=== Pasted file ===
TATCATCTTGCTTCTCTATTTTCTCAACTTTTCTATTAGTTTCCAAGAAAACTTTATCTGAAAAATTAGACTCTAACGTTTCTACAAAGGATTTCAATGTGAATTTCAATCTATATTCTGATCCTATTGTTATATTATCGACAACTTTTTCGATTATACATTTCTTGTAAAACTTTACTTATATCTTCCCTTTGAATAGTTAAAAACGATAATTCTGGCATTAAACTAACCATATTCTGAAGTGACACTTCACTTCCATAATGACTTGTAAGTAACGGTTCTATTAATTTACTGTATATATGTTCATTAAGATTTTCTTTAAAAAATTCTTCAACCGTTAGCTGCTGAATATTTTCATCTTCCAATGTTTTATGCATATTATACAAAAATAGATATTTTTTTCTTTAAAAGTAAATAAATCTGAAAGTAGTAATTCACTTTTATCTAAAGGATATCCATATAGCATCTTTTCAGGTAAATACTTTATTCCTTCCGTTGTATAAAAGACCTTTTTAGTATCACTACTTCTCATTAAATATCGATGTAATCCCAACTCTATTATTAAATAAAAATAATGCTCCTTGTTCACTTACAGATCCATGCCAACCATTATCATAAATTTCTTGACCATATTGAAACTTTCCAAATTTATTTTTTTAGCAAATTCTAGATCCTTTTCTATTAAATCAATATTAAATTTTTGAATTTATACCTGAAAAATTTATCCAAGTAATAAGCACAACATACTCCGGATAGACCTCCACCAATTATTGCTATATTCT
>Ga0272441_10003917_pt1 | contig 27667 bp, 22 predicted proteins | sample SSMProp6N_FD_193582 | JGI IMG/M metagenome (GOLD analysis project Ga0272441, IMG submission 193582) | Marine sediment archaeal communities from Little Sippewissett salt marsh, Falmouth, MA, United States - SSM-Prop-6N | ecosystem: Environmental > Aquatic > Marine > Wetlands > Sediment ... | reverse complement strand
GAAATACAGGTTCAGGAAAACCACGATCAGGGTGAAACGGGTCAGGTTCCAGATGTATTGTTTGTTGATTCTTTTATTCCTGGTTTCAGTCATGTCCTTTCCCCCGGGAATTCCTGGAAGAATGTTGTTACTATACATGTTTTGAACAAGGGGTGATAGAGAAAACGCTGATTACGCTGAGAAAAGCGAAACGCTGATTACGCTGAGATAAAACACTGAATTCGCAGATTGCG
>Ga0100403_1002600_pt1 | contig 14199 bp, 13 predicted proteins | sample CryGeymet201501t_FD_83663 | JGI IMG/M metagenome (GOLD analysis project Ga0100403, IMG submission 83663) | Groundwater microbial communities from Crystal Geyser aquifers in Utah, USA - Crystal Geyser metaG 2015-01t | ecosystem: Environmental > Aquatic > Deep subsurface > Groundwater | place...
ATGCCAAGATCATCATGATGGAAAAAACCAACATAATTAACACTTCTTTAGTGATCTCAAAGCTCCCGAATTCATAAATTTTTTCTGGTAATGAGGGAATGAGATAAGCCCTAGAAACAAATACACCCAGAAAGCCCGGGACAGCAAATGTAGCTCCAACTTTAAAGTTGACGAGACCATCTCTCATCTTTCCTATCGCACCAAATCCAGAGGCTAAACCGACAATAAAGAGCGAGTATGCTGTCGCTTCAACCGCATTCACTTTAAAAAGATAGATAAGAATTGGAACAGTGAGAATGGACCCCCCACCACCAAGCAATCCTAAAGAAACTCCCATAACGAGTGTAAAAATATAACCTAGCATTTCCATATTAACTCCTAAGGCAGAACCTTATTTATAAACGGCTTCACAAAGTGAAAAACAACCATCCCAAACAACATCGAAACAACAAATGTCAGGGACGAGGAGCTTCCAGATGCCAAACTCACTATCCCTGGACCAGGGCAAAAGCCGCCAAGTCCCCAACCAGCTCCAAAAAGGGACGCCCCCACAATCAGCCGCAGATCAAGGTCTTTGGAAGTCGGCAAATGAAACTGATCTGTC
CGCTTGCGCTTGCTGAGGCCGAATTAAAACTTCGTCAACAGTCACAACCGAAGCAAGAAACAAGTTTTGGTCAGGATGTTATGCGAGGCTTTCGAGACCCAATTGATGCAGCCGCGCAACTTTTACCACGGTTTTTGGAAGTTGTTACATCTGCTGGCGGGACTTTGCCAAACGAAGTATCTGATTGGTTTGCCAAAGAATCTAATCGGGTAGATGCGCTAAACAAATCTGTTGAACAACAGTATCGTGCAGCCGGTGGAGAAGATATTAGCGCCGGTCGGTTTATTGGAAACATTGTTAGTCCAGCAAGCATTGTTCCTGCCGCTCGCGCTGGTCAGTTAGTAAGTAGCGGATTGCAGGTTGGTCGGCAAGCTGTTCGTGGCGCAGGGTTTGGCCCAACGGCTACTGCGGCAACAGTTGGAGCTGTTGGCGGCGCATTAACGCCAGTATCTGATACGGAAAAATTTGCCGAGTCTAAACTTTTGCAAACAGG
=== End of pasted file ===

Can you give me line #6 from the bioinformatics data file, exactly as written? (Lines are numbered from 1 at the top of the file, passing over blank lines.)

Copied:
CGCTTGCGCTTGCTGAGGCCGAATTAAAACTTCGTCAACAGTCACAACCGAAGCAAGAAACAAGTTTTGGTCAGGATGTTATGCGAGGCTTTCGAGACCCAATTGATGCAGCCGCGCAACTTTTACCACGGTTTTTGGAAGTTGTTACATCTGCTGGCGGGACTTTGCCAAACGAAGTATCTGATTGGTTTGCCAAAGAATCTAATCGGGTAGATGCGCTAAACAAATCTGTTGAACAACAGTATCGTGCAGCCGGTGGAGAAGATATTAGCGCCGGTCGGTTTATTGGAAACATTGTTAGTCCAGCAAGCATTGTTCCTGCCGCTCGCGCTGGTCAGTTAGTAAGTAGCGGATTGCAGGTTGGTCGGCAAGCTGTTCGTGGCGCAGGGTTTGGCCCAACGGCTACTGCGGCAACAGTTGGAGCTGTTGGCGGCGCATTAACGCCAGTATCTGATACGGAAAAATTTGCCGAGTCTAAACTTTTGCAAACAGG